Equipment

EquipmentSelecting the right equipment and using the proper application techniques when applying herbicides is important for several reasons: it minimizes the risk of off-target damage, it reduces waste of product, it increases worker safety and much more.

Before starting an application, always refer to the product label of the herbicide(s) you are using for usage requirements and directions. Specifically, the label will outline helpful guidelines around equipment as well as instructions for each application technique that the product is labeled for. Always carefully read and follow label instructions.

Tank-mixing herbicides

Correctly tank-mixing herbicides ensures product efficacy. But beyond just herbicides, applicators tend to mix adjuvants, drift control agents, surfactants and/or dye with herbicides to increase efficacy and accuracy when making applications. However, the wrong combination can result in clogged nozzles, scum and precipitates in the tank, and can even damage the area you are treating. Avoid incompatibility, damage to desirable vegetation and other negative scenarios by following a few basic guidelines:


  • Always refer to the product label for product-specific tank-mixing instructions.
  • Incompatibility occurs when one or more components of the mix create a chemical reaction, reducing the effectiveness of one or all of the herbicide components. A jar test is the most practical method to visually check for incompatibility. Fill a quart jar with the correct ratio of the materials in the mix. This should show you if your mixture is compatible.
  • Start with a clean tank. If a tank is not clean, the jar test won’t help. Vigorously agitate the tank contents while mixing and applying the products. If you take a break, leave the agitator running.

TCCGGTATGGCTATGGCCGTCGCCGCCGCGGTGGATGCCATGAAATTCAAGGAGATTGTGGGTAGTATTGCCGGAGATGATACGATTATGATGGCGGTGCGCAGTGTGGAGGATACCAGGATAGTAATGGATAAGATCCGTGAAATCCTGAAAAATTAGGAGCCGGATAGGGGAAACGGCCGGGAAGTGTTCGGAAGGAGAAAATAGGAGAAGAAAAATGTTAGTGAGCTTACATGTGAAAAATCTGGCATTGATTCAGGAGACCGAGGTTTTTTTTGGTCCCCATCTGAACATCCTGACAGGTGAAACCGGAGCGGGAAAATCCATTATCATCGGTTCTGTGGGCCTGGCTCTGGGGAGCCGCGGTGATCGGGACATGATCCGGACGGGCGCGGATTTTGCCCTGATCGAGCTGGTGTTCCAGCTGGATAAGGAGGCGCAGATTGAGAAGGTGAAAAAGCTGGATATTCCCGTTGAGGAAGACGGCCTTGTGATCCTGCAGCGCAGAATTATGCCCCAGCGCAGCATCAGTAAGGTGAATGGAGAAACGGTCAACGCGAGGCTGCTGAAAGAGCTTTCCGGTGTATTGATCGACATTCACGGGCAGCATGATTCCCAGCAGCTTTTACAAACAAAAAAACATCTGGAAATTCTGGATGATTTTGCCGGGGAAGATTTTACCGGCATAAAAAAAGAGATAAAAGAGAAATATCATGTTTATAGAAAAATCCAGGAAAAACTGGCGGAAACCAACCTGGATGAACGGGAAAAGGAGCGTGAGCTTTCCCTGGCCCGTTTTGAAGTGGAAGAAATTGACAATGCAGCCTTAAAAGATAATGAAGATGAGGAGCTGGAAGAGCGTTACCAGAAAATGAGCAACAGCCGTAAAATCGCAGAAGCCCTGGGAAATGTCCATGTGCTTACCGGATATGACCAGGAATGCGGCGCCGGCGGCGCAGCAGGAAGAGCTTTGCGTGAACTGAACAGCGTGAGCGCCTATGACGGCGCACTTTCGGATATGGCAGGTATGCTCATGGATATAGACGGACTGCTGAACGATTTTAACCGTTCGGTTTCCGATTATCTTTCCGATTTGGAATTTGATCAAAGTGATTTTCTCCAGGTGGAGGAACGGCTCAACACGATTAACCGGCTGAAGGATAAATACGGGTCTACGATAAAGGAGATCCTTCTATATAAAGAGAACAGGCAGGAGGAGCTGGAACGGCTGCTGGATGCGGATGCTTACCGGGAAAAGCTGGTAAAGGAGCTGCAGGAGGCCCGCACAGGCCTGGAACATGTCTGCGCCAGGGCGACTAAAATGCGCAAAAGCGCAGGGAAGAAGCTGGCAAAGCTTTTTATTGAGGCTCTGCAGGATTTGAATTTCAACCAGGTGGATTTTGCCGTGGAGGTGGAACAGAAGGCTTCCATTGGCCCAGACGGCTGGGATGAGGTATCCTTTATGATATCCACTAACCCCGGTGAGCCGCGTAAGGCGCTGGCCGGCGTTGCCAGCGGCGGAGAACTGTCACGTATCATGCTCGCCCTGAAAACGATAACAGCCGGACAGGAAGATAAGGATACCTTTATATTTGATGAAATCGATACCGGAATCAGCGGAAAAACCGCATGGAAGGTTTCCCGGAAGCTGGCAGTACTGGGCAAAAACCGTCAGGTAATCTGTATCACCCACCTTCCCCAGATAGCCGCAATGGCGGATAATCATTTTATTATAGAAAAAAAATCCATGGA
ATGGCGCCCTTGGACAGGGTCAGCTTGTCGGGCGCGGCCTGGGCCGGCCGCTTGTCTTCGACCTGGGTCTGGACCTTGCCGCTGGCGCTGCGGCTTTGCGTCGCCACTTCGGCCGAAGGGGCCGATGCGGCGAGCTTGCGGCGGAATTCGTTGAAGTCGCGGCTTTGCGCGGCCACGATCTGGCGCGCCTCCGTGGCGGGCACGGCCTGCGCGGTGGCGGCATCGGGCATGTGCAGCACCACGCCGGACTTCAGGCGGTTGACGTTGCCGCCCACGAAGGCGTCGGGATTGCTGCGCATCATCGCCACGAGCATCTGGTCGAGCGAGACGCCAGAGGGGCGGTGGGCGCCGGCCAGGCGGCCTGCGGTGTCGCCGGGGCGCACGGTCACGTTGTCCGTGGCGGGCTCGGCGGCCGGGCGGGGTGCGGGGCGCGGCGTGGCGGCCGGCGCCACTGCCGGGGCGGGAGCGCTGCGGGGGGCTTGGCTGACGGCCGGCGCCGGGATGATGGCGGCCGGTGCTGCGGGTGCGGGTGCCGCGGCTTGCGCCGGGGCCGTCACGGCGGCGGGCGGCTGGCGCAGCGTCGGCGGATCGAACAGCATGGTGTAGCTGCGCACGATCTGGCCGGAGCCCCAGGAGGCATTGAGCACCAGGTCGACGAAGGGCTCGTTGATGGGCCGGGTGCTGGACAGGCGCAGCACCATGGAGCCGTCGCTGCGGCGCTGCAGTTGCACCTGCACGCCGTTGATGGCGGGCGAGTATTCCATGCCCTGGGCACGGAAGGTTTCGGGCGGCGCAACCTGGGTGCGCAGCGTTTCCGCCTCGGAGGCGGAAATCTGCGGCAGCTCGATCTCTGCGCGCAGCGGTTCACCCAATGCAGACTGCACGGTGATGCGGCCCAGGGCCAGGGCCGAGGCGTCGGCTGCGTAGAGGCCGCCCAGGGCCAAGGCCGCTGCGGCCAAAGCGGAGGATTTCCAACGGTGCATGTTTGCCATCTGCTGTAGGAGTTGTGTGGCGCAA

• Even with proper agitation, never start spraying on the desired target. Apply the herbicide mixture to a small test area before broadcasting.
  • Always follow the correct filling order for products.
  • Be aware of all mixing requirements and procedures indicated on the product labels.
  • Keep containers below eye level when opening and pouring.
  • Keep fill hoses above water level in the spray tank to prevent back-siphoning.
  • Be aware of wind direction before pouring to minimize exposure downwind.
  • Never use your hands to stir the mixture or retrieve an item dropped into the tank.

Spray equipment calibration

Hand-held and backpack sprayers are inexpensive tools used to apply pesticides on small acreages to protect them from weeds, brush, trees and vines. Effective vegetation management depends on applying the proper amount of herbicide, and this can only be done if the spray equipment is calibrated accurately for the desired rate.

There are a number of techniques for using a backpack sprayer when spraying an area or plot. Hold the nozzle tip steady at a suitable height above the target surface, usually within a range of 14 to 18 inches. Or, swing the wand back and forth in a pendulum motion as you walk. With either technique, it is essential that you achieve uniform coverage of the treatment site. Use the same pressure, speed and technique in the application that was used to calibrate the herbicide.

Below are resources appropriate for reference when calibrating all types of herbicide spray equipment:

Virginia Tech Bulletin Number 456-502
National Science Foundation for Integrated Pest Management (CIPM)

Video: Calibration

Calibrating spray equipment before applying herbicides offers numerous benefits. This video goes over calibration techniques, as well as important points to remember when calibrating spray equipment.

Video: Equipment for low-volume basal

This video reviews the proper equipment needed for a low-volume basal application, which can be very effective for selective control of unwanted trees.